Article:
Therefore, although in Christ I could be bold and order you to do what you ought to do, yet I prefer to appeal to you on the basis of love. It is as none other than Paul—an old man and now also a prisoner of Christ Jesus— that I appeal to you for my son Onesimus, who became my son while I was in chains. Formerly he was useless to you, but now he has become useful both to you and to me.Philemon 8-11
Do the right thing. I think often we can feel compelled to do the right thing, but how much better do we feel when we don’t need to be prodded?
As Paul develops his letter to Philemon, it becomes clear that he is writing on behalf of Onesimus, a slave who escaped from Philemon some time ago. As a leader in the church, Paul had every right to force Philemon’s hand, instead, he appeals to Philemon’s own sense of what his life was before and after Christ as it relates to Onesimus who also became a follower of Christ under the ministry of Paul in Rome. He appeals to Christian love and forgiveness.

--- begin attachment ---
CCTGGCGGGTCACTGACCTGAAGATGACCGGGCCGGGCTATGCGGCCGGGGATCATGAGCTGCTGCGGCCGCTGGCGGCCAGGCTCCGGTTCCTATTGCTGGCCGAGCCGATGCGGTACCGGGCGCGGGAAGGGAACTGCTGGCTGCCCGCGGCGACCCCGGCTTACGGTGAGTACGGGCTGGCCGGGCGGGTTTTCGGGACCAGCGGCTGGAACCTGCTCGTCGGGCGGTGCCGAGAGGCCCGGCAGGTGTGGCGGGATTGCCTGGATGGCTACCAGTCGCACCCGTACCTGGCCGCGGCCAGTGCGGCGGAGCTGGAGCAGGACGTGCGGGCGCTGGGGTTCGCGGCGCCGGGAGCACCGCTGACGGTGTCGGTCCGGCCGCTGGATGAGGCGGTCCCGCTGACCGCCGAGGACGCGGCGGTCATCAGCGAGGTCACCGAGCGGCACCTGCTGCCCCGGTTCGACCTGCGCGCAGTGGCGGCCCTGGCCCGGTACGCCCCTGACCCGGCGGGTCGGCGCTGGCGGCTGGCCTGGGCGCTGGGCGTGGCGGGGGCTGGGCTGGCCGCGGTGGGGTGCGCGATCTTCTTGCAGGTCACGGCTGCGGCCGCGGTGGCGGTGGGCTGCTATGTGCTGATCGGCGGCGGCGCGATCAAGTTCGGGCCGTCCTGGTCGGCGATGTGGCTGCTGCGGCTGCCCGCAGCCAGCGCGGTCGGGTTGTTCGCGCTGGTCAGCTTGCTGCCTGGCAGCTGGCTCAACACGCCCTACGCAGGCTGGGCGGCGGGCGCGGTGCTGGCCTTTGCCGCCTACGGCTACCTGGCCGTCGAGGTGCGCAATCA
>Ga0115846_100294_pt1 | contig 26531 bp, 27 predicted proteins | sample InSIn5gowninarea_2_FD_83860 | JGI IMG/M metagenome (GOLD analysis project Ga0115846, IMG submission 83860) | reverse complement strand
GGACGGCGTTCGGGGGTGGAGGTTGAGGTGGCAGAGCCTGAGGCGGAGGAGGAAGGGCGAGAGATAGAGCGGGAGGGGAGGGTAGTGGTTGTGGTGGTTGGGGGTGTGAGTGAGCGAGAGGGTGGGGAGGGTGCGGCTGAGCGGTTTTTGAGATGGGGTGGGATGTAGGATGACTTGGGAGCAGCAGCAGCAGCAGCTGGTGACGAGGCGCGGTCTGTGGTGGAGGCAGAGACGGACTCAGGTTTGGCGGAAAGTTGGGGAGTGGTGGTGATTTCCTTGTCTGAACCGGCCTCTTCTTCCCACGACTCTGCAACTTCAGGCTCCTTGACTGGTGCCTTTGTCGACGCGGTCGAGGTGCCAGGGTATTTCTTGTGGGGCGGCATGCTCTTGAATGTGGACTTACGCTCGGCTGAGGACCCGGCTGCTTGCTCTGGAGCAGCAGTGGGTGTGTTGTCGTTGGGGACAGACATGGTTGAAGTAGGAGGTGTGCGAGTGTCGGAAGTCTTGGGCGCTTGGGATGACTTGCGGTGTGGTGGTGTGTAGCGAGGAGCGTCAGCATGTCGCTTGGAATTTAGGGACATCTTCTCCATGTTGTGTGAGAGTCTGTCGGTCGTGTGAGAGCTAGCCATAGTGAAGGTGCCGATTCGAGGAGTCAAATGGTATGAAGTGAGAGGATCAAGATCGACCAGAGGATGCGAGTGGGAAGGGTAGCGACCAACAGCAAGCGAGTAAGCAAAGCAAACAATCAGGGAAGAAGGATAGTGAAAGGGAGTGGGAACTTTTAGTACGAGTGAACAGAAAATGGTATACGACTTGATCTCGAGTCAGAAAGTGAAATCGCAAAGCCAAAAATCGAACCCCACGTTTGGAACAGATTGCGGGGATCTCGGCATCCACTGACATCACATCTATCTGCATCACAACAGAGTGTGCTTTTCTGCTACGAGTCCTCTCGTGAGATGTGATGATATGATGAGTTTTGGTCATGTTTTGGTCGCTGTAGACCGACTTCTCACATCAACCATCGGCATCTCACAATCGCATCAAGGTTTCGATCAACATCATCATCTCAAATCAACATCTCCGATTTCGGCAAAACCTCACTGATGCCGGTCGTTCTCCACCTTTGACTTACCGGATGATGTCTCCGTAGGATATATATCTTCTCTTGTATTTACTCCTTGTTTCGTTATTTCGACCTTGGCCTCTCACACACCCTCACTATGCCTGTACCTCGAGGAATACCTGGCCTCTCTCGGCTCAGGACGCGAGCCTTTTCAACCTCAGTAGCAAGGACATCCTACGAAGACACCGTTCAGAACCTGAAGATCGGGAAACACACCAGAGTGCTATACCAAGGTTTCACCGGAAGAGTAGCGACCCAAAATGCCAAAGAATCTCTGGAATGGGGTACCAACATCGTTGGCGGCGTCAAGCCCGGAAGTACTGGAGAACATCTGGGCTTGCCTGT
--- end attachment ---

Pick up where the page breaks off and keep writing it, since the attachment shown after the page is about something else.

How many of us have been wronged by someone? We know forgiveness is essential and it is good to be reminded of our own situation and our own need for redemption.